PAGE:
You can test it here), control the access your child has to internet connected devices so you can monitor what they are doing, and limit their screentime.
Talk to your child about how to evaluate content for quality and appropriateness, and what to do if they stumble upon something that is not suitable for them.
Online safety moves very fast, new trends appear all the time, and the media loves to hype them (sometimes to the point that schools are contacting parents).
Some of them require some parental management and child education, for example loot boxes in games, some are hoaxes like the infamous “Momo” challenge.
So keeping up with latest info and doing your own research is essential.
Using the Internet with your child and making sure they are with you when they are browsing the Web will ensure you can guide them towards fun and informative resources that are appropriate for them.
This will help you both learn what resources are suitable, so if they ask to use that website again, you can trust that they can use it with a little less supervision.
One critical tool that needs to be suitable is the search engine you use, and there are a number of "Child Friendly" search engines available to use, but how do you evaluate which one is best to use?
Firstly lets clear something up - There is no such thing a "Safe Search Engine for Kids", without manually curating all the content you see (Which with nearly 2 billion websites is no small task), it is impossible to get all the results right. What we need is a search engine that cuts out the totally inappropriate, and provides tools and information to manage the rest.
This may not be a bad thing though, as parents we are training our kids to become adults. In the adult world, we stumble across inappropriate, low quality, and irritating content all the time, but we have learnt strategies to evaluate and filter the content we don’t want, and find the content we do.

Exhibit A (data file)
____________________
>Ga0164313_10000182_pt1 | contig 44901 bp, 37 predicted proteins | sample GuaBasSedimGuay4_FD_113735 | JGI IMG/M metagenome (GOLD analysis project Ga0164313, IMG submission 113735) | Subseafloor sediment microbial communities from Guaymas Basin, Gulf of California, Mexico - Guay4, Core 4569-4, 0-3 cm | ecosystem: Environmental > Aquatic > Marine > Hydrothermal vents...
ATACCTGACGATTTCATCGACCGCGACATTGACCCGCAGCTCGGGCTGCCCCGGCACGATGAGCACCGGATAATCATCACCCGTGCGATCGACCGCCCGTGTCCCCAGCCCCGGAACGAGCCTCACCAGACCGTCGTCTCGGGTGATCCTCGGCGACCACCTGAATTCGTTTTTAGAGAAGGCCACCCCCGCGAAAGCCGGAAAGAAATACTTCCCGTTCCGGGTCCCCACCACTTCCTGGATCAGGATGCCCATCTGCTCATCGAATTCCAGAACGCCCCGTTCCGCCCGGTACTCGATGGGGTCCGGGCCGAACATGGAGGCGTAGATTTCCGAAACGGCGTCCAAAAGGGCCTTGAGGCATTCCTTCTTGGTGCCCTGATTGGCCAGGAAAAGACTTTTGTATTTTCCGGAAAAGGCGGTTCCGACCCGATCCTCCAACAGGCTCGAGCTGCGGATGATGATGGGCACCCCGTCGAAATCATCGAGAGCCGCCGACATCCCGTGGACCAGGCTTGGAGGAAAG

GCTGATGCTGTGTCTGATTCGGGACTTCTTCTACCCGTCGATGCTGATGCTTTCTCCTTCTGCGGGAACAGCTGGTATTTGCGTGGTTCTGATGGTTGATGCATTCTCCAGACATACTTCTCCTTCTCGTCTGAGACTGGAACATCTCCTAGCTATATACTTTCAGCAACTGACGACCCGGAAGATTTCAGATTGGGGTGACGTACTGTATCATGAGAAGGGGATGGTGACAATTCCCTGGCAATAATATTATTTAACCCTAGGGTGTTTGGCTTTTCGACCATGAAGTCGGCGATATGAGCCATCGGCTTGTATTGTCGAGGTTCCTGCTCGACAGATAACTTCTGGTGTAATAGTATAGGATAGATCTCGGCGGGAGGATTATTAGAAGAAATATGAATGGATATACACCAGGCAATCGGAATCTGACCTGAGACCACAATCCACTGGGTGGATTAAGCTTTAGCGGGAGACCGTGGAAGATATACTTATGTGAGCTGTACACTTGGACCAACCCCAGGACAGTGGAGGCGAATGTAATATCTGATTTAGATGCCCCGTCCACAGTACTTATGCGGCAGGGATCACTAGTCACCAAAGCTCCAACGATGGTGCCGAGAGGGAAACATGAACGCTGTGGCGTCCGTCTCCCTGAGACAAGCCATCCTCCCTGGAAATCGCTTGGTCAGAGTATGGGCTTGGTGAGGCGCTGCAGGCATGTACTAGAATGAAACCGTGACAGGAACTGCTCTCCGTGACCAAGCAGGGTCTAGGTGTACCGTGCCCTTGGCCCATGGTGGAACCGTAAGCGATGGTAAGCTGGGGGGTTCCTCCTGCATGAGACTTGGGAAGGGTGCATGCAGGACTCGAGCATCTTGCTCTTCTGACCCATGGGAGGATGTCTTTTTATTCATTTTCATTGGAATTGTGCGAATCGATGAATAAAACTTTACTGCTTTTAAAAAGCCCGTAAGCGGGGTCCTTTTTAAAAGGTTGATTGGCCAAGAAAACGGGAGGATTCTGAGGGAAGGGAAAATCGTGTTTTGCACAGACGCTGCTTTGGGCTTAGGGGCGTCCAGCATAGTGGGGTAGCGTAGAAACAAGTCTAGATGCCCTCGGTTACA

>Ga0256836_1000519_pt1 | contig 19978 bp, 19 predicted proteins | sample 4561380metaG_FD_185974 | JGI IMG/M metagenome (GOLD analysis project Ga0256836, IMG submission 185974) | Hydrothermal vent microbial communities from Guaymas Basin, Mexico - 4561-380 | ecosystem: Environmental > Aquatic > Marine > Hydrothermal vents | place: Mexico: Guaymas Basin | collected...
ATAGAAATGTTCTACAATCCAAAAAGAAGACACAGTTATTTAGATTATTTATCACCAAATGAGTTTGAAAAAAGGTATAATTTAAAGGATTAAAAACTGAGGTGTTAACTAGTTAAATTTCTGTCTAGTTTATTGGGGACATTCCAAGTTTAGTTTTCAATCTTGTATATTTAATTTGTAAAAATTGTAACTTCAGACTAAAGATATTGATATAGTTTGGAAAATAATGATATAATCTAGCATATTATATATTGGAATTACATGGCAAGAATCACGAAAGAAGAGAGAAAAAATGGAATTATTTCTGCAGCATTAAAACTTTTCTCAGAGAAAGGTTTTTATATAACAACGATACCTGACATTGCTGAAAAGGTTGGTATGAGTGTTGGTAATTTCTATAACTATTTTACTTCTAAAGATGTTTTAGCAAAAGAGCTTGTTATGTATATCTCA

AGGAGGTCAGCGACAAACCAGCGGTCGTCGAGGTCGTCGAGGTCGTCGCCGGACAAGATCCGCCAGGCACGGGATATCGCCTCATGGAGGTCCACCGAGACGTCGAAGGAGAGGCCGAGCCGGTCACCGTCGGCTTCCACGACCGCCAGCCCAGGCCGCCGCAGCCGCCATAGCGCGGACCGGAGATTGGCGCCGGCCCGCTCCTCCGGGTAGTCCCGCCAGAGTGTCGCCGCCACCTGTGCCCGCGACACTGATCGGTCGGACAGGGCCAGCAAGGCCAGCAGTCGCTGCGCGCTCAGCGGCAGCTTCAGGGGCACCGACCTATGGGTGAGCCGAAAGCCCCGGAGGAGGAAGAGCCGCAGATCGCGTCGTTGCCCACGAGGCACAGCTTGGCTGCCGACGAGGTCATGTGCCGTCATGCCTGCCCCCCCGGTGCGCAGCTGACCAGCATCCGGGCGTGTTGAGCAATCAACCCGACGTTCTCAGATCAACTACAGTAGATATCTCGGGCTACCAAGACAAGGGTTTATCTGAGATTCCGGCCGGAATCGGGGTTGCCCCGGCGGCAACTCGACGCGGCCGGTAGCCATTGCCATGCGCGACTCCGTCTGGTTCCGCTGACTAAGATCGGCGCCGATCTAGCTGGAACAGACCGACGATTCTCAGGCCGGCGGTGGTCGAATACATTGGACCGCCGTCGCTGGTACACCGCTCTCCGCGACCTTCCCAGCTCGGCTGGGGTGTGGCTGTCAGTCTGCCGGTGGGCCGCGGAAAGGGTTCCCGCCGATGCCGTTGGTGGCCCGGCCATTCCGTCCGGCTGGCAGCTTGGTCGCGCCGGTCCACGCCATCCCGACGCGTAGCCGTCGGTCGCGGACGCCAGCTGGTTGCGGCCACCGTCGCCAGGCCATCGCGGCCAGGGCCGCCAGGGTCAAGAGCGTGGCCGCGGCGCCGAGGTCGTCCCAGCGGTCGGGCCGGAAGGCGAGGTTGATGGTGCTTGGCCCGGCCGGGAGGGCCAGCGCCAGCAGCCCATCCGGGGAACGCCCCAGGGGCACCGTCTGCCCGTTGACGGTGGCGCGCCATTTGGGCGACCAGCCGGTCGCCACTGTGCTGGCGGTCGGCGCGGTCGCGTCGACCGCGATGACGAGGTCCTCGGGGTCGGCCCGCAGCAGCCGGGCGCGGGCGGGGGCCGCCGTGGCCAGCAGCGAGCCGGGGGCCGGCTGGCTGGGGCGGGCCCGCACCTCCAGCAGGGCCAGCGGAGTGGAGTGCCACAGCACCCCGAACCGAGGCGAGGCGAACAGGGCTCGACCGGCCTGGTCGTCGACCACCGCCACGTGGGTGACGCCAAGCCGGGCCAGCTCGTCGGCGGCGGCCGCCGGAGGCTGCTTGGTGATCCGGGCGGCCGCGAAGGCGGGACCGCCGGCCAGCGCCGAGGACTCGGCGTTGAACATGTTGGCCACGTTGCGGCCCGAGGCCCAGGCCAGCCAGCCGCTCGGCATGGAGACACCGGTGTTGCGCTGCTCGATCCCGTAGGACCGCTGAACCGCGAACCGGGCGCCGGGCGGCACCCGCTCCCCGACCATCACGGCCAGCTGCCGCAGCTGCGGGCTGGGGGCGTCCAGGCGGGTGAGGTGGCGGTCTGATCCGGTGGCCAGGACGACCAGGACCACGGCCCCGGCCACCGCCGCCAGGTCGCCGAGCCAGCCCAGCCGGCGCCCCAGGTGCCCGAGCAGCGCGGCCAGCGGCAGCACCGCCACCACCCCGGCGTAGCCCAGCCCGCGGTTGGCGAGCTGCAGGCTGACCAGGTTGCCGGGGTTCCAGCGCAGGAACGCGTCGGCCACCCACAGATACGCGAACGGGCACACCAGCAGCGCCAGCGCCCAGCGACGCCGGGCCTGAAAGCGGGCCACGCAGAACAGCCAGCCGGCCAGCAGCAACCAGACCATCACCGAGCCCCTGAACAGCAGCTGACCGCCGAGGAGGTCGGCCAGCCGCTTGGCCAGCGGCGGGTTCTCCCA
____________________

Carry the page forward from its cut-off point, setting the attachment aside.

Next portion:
So having children learn how to evaluate content through the child friendly tools we want them to use is giving them valuable skills for the now and the future. The key is teaching them how to assess content, and give them tools and reporting routes to handle content that is not.
They need to experiment and fail in a safe environment.
We (SWGfL) are a not-for-profit charitable trust, with a mission to ensure children benefit from technology, free from harm.
As lead partner in the UK Safer Internet Centre, we drive Online Safety policy with governments and industry across the globe, as well as disseminate best practice to teachers, parents and pupils up and down the country.
We have taken our knowledge in this sphere to create our own child friendly search engine called Swiggle. Swiggle is designed for children aged 7 - 11, is completely free to use, and is completely ad-free.
Swiggle has been designed as an environment that enables young people to explore the Web in the safest way possible, whilst providing them with guidance to keep them safe whist they discover the Web, and tools to keep you informed if they stumble upon something inappropriate.
Discover Swiggle.org.uk - Child Friendly Search
There will always need to be more safety, research, policy and tools to keep our children safe on an ever growing, ever changing Internet, and we will continue to work tirelessly towards making the Internet the safest place it can be.
We hope that this article and the Child Friendly Search Engine we have created are a part of that solution, and help you take control of your child’s journey as they become part of the Information Age.